Tuesday, January 26, 2010

Oompa Loompa Bankers

Oompa Loompa Bankerdee doo
I've got another puzzle for you
Oompa Loompa Bankerdah dee
If you are wise you'll listen to me

What do you get from a Ben Bernanke?
A flood of reserves and spreads greater than three
Why don't you try simply cooking your books?
Regulators would not dare to look

You'll get no
You'll get no
You'll get no subpoenas

Oompa Loompa Bankerdee Dah
If you are greedy you will go far
You will live in happiness too
Like the Nineteen
Oompa Loompa Bankerdee do

Saturday, January 23, 2010

Added Steve Keen's Debtwatch

Steve Keen is an Australian economist, who is a luminary in a more advanced school of economic thought, post neoclassical. He is extending the work of Hyman Minsky through dynamic system models and shows compelling data on the effects of too much debt.

I am about half way through his Debunking Economics book, gaining better insights into neoclassical theory and why much of it doesn't work in the real world.

There is a treasure trove of lectures, models, and articles at his Debtwatch site.

Friday, January 15, 2010

Q4 Hoisington Economic Review and Outlook

The Hoisington Investment Group publishes a quarterly review and outlook.

The outlook has not changed much from Q32009, with a strong case made for continued drops in money supply, credit, and asset prices. They recommend US long bonds to take advantage of disinflation (or even deflation).

What remains a mystery is under what circumstances a lack of foreign buyers would create a huge interest rate spike. Treasury rates, especially long rates seem particularly vulnerable.

On the other hand, the dynamic that seems to be at work presently is Fed monetization that is feeding banks, who recycle that money not into loans, but into stocks, bonds, and commodities. The Fed is threatening to withdraw support of the mortgage market, which could pull a lot of money and leverage out of the system. This would tend to push rates up, but could also spur a flight to safety in Treasuries. I'm not sure how the dynamic is going to play out.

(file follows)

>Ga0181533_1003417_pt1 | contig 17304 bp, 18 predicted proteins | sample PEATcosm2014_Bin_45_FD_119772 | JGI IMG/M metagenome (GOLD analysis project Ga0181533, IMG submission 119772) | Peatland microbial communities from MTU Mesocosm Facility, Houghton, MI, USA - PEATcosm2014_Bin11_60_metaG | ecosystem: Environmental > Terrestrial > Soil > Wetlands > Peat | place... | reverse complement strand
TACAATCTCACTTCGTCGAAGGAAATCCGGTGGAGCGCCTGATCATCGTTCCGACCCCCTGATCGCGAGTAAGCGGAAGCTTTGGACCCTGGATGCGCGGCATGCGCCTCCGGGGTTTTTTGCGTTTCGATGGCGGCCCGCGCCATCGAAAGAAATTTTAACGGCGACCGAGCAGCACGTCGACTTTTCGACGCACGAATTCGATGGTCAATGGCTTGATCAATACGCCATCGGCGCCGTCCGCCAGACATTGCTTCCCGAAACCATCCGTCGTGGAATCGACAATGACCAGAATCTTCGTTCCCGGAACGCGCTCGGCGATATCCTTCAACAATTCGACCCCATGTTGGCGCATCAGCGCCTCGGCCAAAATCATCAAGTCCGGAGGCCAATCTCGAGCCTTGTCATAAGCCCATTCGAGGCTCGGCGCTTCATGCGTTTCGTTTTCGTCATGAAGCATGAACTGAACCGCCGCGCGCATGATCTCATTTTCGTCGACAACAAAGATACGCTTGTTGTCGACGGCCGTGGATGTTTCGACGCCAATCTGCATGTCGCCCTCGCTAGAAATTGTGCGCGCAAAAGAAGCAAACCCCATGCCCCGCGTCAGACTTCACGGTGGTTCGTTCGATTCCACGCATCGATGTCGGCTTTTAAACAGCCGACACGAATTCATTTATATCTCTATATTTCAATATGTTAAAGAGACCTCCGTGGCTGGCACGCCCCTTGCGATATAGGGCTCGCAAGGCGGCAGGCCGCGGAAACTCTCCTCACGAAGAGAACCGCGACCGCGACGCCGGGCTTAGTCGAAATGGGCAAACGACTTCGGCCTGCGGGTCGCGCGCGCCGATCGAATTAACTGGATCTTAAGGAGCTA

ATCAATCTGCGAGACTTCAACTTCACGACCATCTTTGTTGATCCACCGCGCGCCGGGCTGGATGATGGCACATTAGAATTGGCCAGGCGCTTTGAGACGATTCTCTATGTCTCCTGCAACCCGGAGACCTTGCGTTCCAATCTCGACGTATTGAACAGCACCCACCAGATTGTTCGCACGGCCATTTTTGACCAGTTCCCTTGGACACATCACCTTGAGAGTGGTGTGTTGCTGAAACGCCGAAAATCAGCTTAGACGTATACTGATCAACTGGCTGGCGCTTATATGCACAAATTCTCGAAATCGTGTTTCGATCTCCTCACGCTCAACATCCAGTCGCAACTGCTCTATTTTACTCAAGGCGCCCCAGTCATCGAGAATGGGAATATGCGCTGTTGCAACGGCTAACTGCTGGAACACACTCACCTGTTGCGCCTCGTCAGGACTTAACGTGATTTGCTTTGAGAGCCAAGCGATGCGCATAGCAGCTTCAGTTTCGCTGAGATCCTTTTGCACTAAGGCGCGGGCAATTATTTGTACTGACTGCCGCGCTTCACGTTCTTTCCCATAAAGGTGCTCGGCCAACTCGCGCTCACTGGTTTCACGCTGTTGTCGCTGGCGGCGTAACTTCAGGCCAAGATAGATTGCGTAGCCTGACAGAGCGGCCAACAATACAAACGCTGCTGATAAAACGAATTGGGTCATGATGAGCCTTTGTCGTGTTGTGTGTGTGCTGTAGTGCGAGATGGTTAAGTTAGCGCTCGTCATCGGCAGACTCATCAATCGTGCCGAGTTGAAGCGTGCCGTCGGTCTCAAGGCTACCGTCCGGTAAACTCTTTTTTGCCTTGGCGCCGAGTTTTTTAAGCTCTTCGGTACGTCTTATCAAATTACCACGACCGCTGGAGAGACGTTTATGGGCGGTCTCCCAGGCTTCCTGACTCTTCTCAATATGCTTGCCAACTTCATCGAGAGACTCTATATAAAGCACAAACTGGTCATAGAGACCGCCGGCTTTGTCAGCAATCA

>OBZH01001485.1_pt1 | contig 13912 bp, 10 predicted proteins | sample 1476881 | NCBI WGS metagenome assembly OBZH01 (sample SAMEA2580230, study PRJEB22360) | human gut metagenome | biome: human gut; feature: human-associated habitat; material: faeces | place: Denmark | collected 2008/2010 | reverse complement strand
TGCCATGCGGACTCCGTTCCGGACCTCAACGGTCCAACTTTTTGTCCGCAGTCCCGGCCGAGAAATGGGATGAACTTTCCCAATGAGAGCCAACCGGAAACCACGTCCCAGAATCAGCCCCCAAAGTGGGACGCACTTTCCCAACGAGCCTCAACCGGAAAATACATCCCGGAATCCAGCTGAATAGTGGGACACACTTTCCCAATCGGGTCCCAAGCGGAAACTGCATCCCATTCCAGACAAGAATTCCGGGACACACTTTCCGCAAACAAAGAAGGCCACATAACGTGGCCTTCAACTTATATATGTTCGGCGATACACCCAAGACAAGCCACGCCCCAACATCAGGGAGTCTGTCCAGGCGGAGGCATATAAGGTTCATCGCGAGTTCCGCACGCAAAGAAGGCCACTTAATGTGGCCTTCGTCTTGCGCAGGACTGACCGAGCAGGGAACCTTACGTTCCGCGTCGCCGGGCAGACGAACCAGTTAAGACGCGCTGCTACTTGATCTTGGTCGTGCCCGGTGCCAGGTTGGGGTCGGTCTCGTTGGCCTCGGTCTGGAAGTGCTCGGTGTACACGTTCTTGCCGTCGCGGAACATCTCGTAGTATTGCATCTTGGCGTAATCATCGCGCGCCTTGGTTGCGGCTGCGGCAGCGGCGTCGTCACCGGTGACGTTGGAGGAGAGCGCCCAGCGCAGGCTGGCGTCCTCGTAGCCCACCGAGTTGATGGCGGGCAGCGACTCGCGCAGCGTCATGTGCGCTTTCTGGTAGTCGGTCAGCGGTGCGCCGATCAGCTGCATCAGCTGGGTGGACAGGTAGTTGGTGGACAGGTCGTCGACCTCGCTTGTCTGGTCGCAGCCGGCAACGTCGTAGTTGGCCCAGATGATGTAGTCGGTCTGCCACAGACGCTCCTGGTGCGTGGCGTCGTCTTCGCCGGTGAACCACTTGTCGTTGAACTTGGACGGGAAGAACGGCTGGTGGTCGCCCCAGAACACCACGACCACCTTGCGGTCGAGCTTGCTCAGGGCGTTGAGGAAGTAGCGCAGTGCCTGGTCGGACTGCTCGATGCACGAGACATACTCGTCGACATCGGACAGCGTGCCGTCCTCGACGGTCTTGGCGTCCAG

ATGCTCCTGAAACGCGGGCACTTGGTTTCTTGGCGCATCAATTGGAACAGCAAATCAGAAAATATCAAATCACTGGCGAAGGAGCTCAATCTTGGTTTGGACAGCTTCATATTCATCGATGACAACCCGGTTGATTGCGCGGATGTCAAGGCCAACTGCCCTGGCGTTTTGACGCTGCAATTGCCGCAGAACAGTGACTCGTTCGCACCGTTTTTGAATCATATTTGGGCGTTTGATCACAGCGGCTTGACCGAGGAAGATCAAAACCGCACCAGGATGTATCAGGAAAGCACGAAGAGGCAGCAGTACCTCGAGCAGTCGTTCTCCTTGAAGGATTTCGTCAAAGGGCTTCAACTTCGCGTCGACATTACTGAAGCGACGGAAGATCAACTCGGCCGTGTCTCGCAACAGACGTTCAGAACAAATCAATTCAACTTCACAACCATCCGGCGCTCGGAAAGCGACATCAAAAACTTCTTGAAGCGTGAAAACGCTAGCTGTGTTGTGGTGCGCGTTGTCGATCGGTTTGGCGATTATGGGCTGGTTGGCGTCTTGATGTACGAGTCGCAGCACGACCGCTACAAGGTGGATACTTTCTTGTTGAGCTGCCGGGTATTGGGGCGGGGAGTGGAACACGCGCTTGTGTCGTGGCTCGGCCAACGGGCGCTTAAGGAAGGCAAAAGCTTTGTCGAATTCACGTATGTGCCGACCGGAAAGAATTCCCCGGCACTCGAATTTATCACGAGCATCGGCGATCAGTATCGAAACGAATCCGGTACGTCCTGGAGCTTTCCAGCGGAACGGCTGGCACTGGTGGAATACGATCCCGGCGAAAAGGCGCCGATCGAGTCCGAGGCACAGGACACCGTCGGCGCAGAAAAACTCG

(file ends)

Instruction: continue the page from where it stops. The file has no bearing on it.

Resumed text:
Wednesday, January 13, 2010

Gold charts 1/1/2010

All charts start from a number greater than zero to better show monthly changes.

M2/World Gold Supply (oz)

M2/Gold Price

In all charts, money stock values come from the St. Louis Fed. Gold stocks come from the Gold Council and gold prices from Kitco. These comparisons are for US money stock vs. World gold supply. Starting this month, I removed the MZM charts since they really told the same story as M2 vs. gold.

After peaking in December, gold pulled back more than $100 to start the new year at $1,121.50. The pull back, along with an increased M2 for the month, made it [relatively] more affordable than December 1.

At the beginning of the month, the M2/Price ratio was 7.49. During the stagflation crisis in 1980, the ratio went under 3.

Saturday, January 9, 2010

One of these things is not like the other

Can you spot the broken promise in the picture?

This is a picture of a 1957 silver certificate and the reverse side of an 1879 Morgan silver dollar. Both are US legal tender with face values of 1 dollar. The silver certificate is supposed to be backed by silver in the US Treasury and convertible to silver on demand.

In 1965, the US Mint began debasing silver coinage and circulating coins contain no silver today. After 1968, the US Treasury reneged on its promise to honor conversion and the purchasing power of the silver certificate steadily declined while the purchasing power of the Morgan silver dollar increased. The Treasury has sold off all 16 million ounces of silver it once held as reserves. The Mint must purchase silver on the open market in order to create silver Eagle bullion and other collectible coins.

This scenario has played out time and again throughout the history of government issued money. Do not believe for a moment that the US government won't break its monetary promises. It has done so in the recent past.